Explainers Supplementary Material

This is an online supplement created to accompany the Explainers paper. At present, it consists mainly of figures. It includes both the paper figures as well as some additional demonstrations. In each case, I've tried to give some commentary beyond the figures. In the future, I plan to attach the underlying data (the data is now online!), additional details on how the methods work, and more examples.

The primary reference is the paper:

Michael Gleicher. Explainers: Expert Explorations with Crafted Projections. IEEE Transactions on Visualization and Computer Graphics, 19 (12) 2042-2051. Proceeding VAST 2013. (link) (doi)

All of these examples were created using our prototype system.

The slides from the presentation are available as PDF. I cannot share the Powerpoint, since it requires a special font. Beware, the presentation uses animation, so the printed slides look a little weird. (slides-1up, slides-6up)

The IEEE VGTC has put a video of my talk at VAST 2013 online!

As noted in the paper, the Visualizations (as those here) are one of the weakest parts of the approach. I am not satisfied with the diagrams (although my collaborators re-assure me that they can learn to use them with practice). Also, the interactions have not been as thoroughly tested as I might have liked. There are some known issues. But they do seem to be better than nothing (to the few people that I know that have tried them - a quite unscientific sample).

The visualizations themselves are produced (as SVG files) by a system implemented in Python. Interactions are added to the SVG files using embedded Javascript code that uses D3. (An exception are the scatterplots, for which Python generates D3/Javascript code that creates the diagrams).

The SVG files work in any browser with good SVG support. However, the HTML pages with embedded SVG seem to appear wrong in browsers other than Chrome. For some reason, the text gets messed up (probably a CSS issue).

The data used to generate the figures is available here.

Figure 0 (not in paper): A simple explainers diagram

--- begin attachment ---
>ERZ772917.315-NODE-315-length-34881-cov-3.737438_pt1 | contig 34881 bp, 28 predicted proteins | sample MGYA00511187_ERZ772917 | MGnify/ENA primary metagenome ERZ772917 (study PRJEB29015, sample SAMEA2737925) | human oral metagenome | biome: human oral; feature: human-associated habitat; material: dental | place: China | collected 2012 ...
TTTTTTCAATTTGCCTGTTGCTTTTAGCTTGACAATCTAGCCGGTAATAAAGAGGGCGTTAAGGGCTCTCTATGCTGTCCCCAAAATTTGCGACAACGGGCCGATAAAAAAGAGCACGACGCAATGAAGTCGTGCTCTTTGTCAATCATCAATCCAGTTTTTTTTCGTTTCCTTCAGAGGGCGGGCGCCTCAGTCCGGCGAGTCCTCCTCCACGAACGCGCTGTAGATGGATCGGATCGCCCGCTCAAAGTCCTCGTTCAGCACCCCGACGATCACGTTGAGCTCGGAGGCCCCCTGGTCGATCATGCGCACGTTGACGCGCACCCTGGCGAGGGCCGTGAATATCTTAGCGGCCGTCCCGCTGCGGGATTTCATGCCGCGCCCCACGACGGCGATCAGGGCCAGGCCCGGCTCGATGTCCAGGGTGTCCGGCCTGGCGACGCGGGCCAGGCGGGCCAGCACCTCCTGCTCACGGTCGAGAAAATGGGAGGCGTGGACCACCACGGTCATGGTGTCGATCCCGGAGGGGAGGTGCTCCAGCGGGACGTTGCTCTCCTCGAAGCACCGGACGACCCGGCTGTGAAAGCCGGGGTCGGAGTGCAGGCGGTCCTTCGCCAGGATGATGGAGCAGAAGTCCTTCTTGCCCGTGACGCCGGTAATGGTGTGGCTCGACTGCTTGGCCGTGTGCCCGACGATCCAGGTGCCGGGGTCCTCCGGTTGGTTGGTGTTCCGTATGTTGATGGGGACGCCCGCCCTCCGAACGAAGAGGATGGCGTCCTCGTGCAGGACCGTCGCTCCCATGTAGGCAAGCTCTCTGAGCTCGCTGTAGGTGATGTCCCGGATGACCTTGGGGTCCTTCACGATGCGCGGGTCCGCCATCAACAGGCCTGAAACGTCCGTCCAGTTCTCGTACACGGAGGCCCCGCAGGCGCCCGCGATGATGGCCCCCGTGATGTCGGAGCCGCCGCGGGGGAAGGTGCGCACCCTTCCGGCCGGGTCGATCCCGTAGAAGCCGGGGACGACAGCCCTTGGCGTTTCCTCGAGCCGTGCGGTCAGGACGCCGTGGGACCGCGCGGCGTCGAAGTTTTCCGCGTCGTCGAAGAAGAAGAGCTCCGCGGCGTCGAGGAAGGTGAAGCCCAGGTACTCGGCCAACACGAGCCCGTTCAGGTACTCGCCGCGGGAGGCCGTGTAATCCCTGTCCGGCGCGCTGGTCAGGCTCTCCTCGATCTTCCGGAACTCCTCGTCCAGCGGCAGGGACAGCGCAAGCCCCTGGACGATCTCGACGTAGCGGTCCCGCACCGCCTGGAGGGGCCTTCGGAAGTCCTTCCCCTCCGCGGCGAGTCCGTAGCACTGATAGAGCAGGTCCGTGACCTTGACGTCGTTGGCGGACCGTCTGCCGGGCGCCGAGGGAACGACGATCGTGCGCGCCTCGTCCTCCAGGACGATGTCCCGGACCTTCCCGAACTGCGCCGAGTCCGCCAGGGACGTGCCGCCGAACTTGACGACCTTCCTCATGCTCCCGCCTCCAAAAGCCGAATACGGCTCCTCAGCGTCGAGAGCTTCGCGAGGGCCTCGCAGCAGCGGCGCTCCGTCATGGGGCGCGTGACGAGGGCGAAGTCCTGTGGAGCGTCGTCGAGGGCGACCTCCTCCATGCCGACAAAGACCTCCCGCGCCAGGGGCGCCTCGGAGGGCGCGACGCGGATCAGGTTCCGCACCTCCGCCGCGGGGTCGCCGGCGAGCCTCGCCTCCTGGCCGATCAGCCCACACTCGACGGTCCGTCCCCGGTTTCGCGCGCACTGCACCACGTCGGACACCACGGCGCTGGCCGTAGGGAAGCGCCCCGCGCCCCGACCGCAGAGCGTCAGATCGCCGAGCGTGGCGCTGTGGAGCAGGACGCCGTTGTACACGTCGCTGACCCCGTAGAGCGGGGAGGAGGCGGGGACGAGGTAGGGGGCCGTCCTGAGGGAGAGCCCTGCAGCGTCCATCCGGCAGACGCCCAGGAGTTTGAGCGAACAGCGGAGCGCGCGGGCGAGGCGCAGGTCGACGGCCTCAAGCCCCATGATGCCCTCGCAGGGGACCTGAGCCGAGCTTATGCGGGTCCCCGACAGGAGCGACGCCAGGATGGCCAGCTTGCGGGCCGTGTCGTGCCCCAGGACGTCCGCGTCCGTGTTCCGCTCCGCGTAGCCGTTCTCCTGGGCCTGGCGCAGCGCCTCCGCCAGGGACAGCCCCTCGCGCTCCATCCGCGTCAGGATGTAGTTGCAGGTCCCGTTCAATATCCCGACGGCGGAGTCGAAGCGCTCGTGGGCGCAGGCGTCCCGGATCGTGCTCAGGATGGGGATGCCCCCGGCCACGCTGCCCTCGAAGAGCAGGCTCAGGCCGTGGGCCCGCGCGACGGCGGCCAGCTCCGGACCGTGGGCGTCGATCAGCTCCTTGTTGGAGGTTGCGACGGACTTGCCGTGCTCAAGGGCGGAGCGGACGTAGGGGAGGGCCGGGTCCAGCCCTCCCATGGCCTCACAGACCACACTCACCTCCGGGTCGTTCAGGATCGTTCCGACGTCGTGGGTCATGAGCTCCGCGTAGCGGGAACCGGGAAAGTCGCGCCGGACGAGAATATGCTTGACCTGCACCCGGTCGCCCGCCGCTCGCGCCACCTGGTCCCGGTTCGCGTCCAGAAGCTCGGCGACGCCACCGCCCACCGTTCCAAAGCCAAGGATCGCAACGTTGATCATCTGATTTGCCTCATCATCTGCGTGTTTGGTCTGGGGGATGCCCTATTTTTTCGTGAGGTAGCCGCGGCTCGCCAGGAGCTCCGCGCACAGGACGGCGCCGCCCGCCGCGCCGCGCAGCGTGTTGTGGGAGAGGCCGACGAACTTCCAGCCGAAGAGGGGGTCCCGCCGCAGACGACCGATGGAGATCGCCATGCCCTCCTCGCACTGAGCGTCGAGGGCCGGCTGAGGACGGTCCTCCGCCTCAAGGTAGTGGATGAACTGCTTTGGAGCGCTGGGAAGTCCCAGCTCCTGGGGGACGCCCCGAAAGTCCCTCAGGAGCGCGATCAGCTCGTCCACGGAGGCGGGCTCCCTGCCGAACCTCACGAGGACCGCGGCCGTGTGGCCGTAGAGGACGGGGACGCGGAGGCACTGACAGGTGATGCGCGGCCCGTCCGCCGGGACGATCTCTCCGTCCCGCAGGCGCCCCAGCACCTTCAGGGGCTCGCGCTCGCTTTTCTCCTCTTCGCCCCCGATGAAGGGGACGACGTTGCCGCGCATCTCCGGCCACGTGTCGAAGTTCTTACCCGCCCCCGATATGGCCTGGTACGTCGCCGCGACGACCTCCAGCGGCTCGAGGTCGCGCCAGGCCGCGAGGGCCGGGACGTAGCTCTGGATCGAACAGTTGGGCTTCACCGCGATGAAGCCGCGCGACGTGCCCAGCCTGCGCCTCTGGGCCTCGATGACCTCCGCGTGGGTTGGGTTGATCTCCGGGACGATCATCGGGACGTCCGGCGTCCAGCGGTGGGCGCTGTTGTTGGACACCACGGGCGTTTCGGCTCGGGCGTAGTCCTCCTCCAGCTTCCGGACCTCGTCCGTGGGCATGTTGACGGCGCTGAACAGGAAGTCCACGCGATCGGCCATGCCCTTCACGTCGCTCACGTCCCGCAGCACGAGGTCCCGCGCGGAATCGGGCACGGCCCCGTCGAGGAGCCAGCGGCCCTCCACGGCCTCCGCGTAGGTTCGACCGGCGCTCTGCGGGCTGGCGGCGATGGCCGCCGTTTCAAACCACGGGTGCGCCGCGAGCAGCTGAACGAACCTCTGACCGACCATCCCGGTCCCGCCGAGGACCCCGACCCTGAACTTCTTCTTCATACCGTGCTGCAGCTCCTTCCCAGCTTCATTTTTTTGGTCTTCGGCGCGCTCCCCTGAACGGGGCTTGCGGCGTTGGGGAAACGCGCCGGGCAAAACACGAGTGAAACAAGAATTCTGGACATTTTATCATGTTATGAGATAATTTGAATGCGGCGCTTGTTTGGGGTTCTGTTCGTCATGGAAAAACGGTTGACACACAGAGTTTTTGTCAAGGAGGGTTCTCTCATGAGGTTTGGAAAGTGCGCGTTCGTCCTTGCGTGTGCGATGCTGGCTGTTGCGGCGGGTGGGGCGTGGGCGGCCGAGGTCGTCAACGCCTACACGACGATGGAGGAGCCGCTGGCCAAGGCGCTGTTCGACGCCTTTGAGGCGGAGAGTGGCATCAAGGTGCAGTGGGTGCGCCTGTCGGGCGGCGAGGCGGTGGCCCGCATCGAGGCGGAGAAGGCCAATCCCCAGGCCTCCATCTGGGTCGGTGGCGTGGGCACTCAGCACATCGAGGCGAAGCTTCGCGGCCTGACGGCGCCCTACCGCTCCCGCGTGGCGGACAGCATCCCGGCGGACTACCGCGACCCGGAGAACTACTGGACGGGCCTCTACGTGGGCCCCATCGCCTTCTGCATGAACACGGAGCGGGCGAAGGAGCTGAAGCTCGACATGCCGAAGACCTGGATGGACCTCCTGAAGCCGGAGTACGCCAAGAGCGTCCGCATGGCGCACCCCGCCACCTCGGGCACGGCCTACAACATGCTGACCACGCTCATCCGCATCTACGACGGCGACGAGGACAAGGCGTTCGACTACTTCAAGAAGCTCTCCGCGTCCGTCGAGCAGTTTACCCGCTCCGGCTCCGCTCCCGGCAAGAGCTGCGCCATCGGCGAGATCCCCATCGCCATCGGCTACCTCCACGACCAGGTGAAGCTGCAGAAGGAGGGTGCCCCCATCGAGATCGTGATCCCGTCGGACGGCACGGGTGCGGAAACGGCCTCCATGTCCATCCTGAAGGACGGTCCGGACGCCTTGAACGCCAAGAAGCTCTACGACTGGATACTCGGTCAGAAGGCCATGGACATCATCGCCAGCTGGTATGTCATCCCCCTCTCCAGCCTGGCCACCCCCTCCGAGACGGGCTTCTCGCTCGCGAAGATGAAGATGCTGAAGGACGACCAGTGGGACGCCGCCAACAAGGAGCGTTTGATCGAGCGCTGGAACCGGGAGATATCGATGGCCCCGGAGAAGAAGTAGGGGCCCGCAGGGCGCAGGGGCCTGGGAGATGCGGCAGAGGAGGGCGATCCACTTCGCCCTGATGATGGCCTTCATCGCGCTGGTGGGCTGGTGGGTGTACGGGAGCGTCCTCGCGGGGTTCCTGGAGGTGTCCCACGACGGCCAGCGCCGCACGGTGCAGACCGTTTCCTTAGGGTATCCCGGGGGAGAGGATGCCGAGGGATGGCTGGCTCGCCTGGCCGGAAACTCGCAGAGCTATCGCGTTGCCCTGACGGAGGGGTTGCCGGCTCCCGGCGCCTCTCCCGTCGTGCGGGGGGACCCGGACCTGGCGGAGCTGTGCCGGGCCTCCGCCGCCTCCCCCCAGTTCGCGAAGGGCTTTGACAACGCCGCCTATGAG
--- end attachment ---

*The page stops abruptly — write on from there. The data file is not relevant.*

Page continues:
fig0.html - a simple explainers display, with explanation. The specific example is a "comedy" explainer (ranking Shakespeare's plays by how comedic they are). However, the real goal of this figure is to explain the visualizations that we use, so it includes some discussion of the design.

The "explainers" display is the primary way we have been looking at the outputs of the system. It can be seen in Figures 1 and 4 of the paper. It is (admittedly) a little hard to get used to, although interaction does help. Trying to improve the design is an important area of ongoing work. The interactive versions (available here, but obviously not in the printed paper) are easier to look at.

Unfortunately, there wasn't room in the paper to give a simple example of an explainers display - all of the examples are more complex.

Figure 0s (not in paper): "Scagnostics" of the simple example

fig0s.html is a "scagnostics" style display showing the explainers generated in the process of picking the one used in fig0.html.

I didn't include any of these "scagnostics" plots in the paper because of a lack of space. They are useful in understanding what the range of choices are available (and in this case, why I chose a 2 variable unit coefficient classifier). It's a good example of the tradeoffs that appear in real examples.

Figure 0b (not in paper): Another simple example